After the meeting, Reynolds said ADEM gets to decide who gets a match.
“You’re looking at city’s ability to pay a match,” he said. “And I mean, you’re talking about public funds. So that’s typically you know, you see that you see people’s budget, so you can pretty quickly tell whether they’re able to pay the matching funds or not. And that’s the main reason that first $195 million line item, there’s just absolutely no match required on that.”
Smitherman later offered an amendment saying that applications could not be rejected on a technical deficiency. The senator said that his amendment would help small towns access the money.
“If you’re in a metropolitan area you probably have someone there who will address that,” he said. “But, our small towns, they cannot afford that.”
Senate Minority Leader Bobby Singleton, D-Greensboro, said that he would vote for the amendment, but also criticized the spending of the current ARPA funds, saying the state’s counties got around $490 million.
“Some of them chose not to do any stormwater with their money,” he said. “Now they’re crying to us and trying to make it urgent that we do this for them. That’s why I’m not feeling that urgency.”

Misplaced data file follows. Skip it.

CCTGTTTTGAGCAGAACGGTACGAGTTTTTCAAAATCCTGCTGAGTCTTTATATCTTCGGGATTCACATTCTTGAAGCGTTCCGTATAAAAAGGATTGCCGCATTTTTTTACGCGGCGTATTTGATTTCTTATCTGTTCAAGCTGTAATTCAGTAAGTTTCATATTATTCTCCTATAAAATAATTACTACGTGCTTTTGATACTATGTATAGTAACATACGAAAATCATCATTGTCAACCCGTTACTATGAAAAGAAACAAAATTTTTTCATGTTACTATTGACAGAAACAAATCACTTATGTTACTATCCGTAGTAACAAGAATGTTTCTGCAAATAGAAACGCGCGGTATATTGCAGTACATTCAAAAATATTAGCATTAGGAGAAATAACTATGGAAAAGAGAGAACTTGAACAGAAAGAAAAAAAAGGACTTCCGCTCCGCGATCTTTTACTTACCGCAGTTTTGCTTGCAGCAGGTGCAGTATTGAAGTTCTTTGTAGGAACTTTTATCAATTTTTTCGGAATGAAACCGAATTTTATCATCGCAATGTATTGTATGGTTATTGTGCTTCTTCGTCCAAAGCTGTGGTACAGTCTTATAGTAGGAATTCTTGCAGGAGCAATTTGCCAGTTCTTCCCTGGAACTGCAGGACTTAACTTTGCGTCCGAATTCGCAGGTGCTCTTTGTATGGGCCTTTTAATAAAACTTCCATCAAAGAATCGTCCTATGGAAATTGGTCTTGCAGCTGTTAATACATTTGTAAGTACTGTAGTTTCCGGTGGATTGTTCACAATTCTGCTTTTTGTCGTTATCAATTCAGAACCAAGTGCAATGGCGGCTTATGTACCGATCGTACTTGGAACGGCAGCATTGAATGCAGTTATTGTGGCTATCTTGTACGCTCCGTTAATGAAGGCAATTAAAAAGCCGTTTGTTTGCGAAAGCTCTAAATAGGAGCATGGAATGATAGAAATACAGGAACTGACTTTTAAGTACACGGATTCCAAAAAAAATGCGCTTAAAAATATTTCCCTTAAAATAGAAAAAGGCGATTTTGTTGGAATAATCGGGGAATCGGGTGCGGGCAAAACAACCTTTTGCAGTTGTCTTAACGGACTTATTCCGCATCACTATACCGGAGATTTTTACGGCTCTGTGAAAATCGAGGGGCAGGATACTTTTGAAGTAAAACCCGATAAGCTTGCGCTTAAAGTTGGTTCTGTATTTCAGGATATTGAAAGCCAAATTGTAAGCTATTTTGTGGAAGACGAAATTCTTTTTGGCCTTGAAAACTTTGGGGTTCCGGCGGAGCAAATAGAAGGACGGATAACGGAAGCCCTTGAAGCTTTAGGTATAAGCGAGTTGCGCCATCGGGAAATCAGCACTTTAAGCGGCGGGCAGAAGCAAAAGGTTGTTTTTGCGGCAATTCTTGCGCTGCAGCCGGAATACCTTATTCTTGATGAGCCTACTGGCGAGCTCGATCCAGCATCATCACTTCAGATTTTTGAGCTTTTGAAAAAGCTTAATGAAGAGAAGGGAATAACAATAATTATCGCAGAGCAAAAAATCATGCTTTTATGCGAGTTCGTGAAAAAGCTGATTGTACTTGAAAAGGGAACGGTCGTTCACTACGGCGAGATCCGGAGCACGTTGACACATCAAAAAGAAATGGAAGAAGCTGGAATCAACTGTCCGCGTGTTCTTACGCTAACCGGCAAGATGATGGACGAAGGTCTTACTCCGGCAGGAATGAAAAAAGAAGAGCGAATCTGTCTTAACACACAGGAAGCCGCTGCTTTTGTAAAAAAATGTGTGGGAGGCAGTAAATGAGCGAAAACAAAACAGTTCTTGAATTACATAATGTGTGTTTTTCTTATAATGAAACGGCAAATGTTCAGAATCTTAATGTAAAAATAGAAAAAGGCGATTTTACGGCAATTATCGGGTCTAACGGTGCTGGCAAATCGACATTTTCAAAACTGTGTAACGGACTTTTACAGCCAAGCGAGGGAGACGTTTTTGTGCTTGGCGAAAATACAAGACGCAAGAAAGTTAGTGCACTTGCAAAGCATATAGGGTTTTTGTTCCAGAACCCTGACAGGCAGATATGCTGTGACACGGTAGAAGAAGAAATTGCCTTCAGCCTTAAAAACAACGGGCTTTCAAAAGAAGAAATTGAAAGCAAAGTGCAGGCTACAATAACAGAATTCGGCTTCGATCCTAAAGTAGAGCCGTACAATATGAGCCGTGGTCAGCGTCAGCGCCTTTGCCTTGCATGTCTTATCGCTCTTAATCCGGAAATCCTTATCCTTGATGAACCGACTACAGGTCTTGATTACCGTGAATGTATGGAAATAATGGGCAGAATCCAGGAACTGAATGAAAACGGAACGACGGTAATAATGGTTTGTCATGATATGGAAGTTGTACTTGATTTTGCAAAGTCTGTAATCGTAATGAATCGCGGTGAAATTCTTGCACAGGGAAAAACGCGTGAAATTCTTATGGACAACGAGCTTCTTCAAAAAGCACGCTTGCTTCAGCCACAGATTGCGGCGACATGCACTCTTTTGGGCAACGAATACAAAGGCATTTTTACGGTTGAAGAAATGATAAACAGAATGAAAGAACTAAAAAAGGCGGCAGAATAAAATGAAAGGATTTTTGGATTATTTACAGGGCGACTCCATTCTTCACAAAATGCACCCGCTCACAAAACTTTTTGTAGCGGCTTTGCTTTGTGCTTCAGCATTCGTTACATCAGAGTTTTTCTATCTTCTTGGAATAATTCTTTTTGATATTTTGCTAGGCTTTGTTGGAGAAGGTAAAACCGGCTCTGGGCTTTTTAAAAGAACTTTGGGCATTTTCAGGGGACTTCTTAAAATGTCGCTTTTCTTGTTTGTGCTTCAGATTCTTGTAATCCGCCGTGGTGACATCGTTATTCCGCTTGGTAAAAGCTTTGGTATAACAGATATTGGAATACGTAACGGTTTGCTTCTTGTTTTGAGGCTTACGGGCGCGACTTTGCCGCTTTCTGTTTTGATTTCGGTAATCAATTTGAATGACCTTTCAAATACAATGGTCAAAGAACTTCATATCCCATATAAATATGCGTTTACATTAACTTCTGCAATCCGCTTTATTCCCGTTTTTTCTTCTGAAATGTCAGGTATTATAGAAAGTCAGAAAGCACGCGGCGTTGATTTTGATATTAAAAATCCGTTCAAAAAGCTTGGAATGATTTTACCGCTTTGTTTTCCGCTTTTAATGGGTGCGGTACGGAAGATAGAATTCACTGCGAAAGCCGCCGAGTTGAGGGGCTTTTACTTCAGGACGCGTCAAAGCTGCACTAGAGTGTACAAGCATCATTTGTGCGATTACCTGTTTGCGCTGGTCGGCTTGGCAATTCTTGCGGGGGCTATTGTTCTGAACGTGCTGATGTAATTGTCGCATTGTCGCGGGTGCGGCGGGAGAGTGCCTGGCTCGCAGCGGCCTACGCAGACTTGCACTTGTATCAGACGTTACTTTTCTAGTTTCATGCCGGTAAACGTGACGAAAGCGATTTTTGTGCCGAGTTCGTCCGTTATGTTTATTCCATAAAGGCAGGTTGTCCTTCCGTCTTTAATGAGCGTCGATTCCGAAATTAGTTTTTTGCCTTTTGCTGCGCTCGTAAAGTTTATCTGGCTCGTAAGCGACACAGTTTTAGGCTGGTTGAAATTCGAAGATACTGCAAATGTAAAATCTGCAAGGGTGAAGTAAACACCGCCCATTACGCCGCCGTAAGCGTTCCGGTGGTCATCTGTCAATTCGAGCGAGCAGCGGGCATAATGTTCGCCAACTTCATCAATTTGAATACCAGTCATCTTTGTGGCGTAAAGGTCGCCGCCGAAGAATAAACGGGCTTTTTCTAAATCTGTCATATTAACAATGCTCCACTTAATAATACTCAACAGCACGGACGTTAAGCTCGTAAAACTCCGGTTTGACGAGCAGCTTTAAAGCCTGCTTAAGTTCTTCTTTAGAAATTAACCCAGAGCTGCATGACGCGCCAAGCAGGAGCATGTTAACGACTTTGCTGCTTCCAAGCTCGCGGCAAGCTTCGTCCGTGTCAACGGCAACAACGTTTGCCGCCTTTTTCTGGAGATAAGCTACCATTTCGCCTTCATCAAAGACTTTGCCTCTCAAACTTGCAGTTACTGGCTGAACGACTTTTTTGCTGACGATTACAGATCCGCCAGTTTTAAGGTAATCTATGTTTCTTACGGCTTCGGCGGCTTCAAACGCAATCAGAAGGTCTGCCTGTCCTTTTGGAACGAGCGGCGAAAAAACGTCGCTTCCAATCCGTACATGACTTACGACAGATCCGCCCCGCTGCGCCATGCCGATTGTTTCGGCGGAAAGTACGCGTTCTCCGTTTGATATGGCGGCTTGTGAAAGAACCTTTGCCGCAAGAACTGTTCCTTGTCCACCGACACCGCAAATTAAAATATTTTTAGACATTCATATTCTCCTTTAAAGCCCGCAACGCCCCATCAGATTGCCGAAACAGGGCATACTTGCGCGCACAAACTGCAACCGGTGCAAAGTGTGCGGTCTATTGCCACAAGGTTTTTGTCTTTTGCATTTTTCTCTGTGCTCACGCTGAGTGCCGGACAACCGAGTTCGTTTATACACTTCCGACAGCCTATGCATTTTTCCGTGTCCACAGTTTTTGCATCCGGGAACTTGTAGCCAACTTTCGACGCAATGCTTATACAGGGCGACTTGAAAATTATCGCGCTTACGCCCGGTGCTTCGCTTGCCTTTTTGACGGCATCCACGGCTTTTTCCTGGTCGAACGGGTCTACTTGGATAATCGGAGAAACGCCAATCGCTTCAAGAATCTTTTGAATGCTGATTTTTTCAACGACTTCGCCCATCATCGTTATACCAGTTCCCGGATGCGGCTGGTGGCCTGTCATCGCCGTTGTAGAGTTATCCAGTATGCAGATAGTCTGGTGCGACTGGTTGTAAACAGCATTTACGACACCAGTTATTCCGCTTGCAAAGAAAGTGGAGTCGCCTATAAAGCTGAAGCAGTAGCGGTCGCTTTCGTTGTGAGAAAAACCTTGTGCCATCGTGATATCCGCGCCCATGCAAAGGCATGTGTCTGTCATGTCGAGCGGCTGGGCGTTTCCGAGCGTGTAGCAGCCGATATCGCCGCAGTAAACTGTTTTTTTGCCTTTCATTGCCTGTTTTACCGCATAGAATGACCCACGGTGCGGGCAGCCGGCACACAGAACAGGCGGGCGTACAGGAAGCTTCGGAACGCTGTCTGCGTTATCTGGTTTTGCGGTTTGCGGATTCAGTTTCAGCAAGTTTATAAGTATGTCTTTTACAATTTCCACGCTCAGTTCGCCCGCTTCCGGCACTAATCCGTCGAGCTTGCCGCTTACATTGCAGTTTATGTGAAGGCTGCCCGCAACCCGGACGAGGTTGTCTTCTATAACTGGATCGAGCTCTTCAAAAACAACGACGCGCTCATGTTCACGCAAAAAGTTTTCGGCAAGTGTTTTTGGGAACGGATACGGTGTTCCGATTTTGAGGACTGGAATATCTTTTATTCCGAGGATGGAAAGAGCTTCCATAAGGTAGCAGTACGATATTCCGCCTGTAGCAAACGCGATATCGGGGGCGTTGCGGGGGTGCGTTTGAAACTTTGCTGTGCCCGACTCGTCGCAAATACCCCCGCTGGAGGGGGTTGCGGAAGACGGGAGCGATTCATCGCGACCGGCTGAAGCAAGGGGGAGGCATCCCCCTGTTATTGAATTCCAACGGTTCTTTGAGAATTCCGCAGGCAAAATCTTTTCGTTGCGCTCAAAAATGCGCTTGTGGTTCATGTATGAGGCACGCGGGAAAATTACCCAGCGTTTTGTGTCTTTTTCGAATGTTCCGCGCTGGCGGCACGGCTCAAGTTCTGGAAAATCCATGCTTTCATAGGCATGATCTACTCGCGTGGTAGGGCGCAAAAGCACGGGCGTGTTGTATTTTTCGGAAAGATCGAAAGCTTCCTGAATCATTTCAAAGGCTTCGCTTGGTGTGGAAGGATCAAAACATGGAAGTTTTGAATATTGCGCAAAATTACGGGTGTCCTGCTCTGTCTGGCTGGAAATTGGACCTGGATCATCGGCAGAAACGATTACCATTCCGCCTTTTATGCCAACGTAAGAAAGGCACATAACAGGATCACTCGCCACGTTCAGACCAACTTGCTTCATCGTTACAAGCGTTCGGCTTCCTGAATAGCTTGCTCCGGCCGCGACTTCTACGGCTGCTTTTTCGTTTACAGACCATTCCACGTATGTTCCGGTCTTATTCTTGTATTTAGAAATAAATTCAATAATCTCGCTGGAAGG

Education and rural health care
Others expressed concerns about neglected areas. Sen. Arthur Orr, R-Decatur, the chair of the Senate Finance and Taxation Education committee, said he was called by “higher authorities” to speak.
Orr told Albritton that he could not support the bill because there was not enough money for Public Education Employees Health Insurance Plan (PEEHIP), the state health insurance program for education program. Orr said in an interview after the vote that the PEEHIP expenditures are directly attributable to the pandemic, which is why he wanted them included.
“But other than that, good job,” he said to Albritton.
Sen. Linda Coleman-Madison, D-Birmingham, had questions about matching funds in the bill. She was also concerned about federal regulators looking into the money sent to counties, and counties needing to pay back money because there wasn’t proper documentation.
She also asked Albritton why “domestic” was placed before “violence” in the bill.
Albritton explained that it was because victims of domestic violence increased during the pandemic.
The Council on Criminal Justice found that domestic violence increased by 8.1% during lockdown.
Coleman-Madison withdrew her amendment.
Some legislators, including Sen. Will Barfoot, R-Pike Road, asked the Senate to think about rural healthcare. Senate President Pro Tempore Greg Reed, R-Jasper, also said that the Senate needs to stay focused on nursing and healthcare when the regular session resumes on Tuesday.
“We had a lot of areas of my district, if we didn’t have a nurse practitioner in those areas, we wouldn’t have healthcare in some of those communities,” he said.
The Legislature also gave final approval to a bill to send $60 million to pay off money borrowed from the Alabama Trust Fund in 2012 to address a General Fund shortfall that year. The state borrowed $437 million that year. The $60 million will complete the payments.
Alander Rocha contributed reporting.